9 Top-Rated Tourist Attractions in Drumheller
In 1884, by sheer chance, geologist J. B. Tyrrell stumbled across some dinosaur bones lying among the cacti and stones of the Alberta Badlands. About 75 million years ago, many dinosaurs roamed the region around Drumheller - at one time a vast inland lake with a tropical climate and lush vegetation. Quite unwittingly, Tyrell started the "great Canadian dinosaur-rush": paleontologists and collectors from around the world streamed into the Badlands in their horse-drawn wagons, and dug up many of the skeletons, which can be seen today in numerous museums, including some outside Canada.
See also: Where to Stay in Drumheller
1 Royal Tyrrell Museum of Paleontology
The Royal Tyrrell Museum of Paleontology displays hundreds of fossils, including dinosaur skeletons. The most modern museum techniques have brought millions of years of the earth's history back to life. Easy to use computer terminals, provide visitors with an insight into the fascinating evolution of life on earth. Located on the north bank of the Red Deer River, the museum opened in 1985 and has since draw worldwide acclaim for its paleontology research and exhibit facilities. A primeval garden shows tropical and subtropical plant species at the start of the Carbonaceous Period with their modern descendants.
Address: Highway 838, Midland Provincial Park, Drumheller
2 Dinosaur Trail
Along Highways 838 and 837, the Dinosaur Trail takes in the area of steep and barren rocky slopes, from which wind and rain have revealed whole dinosaur skeletons and carved mushroom-shaped pillars known as "hoodoos". The 48-kilometer tour lies to the west of Drumheller, and edges Red Deer River. Besides the scenery, there are a number of attractions along this drive. Leaving Drumheller, at the bridge where Highway 9 crosses the river, visitors can climb inside a giant tyrannosaurus rex sculpture - titled as the world's largest. Along the river, there is an old coal mine that's been preserved as Midland Provincial Park (also where the Royal Tyrrell Museum is located). Further northwest, Bleriot Ferry carries passengers across the Red Deer River and has been in operation since 1913.
A tour of the Badlands follows Highway 9, northeast of Calgary, and passes through flat hills and partly irrigated arable land until arriving in Drumheller in the Red Deer River Valley. Some 17 kilometers west of Drumheller, the deeply slashed Horseshoe Canyon is a large chasm resembling a mini Grand Canyon. It shows the forces of erosion in the area and the complete lack of vegetation. The little vegetation that does grow in the Badlands includes sagebrush, greasewood bushes, and cacti.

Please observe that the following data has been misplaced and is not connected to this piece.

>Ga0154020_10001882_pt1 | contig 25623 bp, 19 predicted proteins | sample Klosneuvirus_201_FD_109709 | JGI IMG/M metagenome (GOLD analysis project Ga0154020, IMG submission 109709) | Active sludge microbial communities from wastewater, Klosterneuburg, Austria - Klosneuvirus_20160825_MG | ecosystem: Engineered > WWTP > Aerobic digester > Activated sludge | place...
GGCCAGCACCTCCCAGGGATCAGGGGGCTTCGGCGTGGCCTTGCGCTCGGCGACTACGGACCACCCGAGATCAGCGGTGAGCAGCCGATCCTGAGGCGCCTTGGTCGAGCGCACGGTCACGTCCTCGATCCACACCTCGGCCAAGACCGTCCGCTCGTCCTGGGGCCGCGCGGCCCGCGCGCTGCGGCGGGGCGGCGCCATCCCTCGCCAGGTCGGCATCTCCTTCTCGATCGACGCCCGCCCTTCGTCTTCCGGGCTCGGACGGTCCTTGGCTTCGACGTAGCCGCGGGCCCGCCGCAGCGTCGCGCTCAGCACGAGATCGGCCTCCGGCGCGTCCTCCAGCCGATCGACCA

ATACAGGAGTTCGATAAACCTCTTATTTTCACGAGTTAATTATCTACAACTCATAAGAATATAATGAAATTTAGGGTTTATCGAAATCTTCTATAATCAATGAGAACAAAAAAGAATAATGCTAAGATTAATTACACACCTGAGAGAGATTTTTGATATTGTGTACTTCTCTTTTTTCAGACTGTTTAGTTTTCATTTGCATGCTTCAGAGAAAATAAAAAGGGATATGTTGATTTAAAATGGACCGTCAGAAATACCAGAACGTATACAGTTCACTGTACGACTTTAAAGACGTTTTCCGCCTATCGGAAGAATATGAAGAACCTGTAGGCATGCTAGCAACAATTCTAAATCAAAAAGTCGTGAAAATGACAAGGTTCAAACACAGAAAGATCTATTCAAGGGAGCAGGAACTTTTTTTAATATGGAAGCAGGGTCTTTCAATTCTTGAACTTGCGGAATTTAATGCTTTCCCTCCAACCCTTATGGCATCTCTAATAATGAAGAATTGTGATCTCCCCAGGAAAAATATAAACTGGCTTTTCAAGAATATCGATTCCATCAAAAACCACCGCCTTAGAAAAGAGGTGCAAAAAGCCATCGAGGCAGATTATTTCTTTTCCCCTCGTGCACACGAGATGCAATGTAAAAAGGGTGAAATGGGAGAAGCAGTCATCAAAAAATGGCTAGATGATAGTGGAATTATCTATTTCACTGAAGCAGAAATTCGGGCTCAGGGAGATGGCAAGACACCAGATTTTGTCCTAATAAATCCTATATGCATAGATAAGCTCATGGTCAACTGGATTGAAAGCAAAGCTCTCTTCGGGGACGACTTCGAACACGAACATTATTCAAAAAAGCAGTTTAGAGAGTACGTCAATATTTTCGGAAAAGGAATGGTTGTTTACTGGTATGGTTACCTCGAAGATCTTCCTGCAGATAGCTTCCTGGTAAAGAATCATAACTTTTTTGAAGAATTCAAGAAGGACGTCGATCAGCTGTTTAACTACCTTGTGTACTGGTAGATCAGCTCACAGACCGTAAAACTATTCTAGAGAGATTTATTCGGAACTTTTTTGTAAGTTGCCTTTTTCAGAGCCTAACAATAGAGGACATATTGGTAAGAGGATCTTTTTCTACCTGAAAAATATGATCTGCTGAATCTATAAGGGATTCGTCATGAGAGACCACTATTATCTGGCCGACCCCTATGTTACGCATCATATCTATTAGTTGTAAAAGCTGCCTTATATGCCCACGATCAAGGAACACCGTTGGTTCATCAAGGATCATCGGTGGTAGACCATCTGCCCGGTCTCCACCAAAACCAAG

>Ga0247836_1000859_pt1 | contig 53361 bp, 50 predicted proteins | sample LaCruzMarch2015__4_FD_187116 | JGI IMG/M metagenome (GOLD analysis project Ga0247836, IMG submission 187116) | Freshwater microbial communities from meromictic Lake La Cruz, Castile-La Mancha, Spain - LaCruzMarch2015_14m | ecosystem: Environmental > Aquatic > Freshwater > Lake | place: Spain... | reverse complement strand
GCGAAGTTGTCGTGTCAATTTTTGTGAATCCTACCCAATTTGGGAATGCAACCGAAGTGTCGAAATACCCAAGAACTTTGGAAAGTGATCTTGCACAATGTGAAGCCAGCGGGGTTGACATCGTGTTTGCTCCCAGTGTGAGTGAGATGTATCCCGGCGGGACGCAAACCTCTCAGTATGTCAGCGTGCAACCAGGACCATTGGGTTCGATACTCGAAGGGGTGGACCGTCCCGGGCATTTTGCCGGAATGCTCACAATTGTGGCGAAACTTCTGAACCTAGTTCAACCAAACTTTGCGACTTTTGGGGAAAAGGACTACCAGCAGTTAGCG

4 Hoodoo Trail
This scenic drive offers great views of hoodoos, which are sandstone rock pillars in strange, gravity-defying shapes. A charming tour starts from Drumheller on Highway 10 to the east. After about eight kilometers, the route passes the Rosedale Swinging Suspension Bridge, originally built by the workers of the Old Star Coal Mine. It leads across to a now unused coal mine. The drive returns along the same route.
5 Horsethief Canyon
After a small chapel built in 1957 collapsed, Horsethief Canyon Viewpoint was constructed on the Dinosaur Trail to offer a good view of the various sedimentary layers in the canyon. The canyon is so named because thieves once used the tucked-away area to hide stolen livestock. Footpaths lead down into the canyon to fossilized oyster beds, though it is easy to get lost.
6 Editor's Pick Atlas Coal Mine National Historic Site
On Hoodoo Drive, visitors can tour one of the many coal mines near Drumheller. Atlas Coal Mine offers underground tours through the mining tunnels and rides on a narrow-gauge train. The mine closed in 1979, part of a shift to natural gas as a heating fuel. The East Coulee School Museum is another local attraction in what's now nearly a ghost town, and introduces school life in the year 1936.
Address: 110 Century Drive, East Coulee
7 Dinosaur Provincial Park
Located in the Red Deer River Valley and northeast of Brooks, this UNESCO World Heritage Site is home to rich deposits of dinosaur bones. The Badlands park has a visitor center with extensive exhibits and welcomes dinosaur hunters for guided hikes, bus tours, and hands-on excavations. Besides dinosaurs, the wide and barren landscape of hoodoos and canyons is its own attraction.
8 Dry Island Buffalo Jump Provincial Park
To hunt large numbers of bison, Cree First Nations people would drive animals along the high-level plateau and over sharp cliffs above the Red River Valley. This Badlands park is about 100 kilometers north of Drumheller, and offers camping, bird watching, and canoeing. Keep an eye out for fossils too - the park has an important Albertosaurus bone bed.
9 Vulcan - Vulcan Trek Station
The Vulcan Trek Station in the town of Vulcan is a Star Trek-themed information center with a Captain and crew who can answer your questions about the town and its sci-fi attractions. The building itself is shaped like a spaceship, and is home to an extensive memorabilia collection. Near Highway 23, the Vulcan Starship FX6-1995-A was unveiled in 1995. A walking tour, memorial plaque, and walk of fame turn the whole town into a Trekky favorite.
Address: 115 Centre St E, Vulcan
Where to Stay in Drumheller for Sightseeing
We recommend these convenient hotels in Drumheller with easy access to the top sites:
- Heartwood Inn & Spa: 3.5-star hotel, friendly staff, uniquely decorated guestrooms, spa services, French toast breakfast.
- Ramada Drumheller Hotel & Suites: mid-range pricing, pool with waterslide, free continental breakfast, fitness center.
- Super 8 Drumheller: two-star hotel, family rooms are available, indoor pool and hot tub, free breakfast and parking, fitness room.
- Econo Lodge Inn & Suites Drumheller: budget hotel, central location, great service, clean rooms.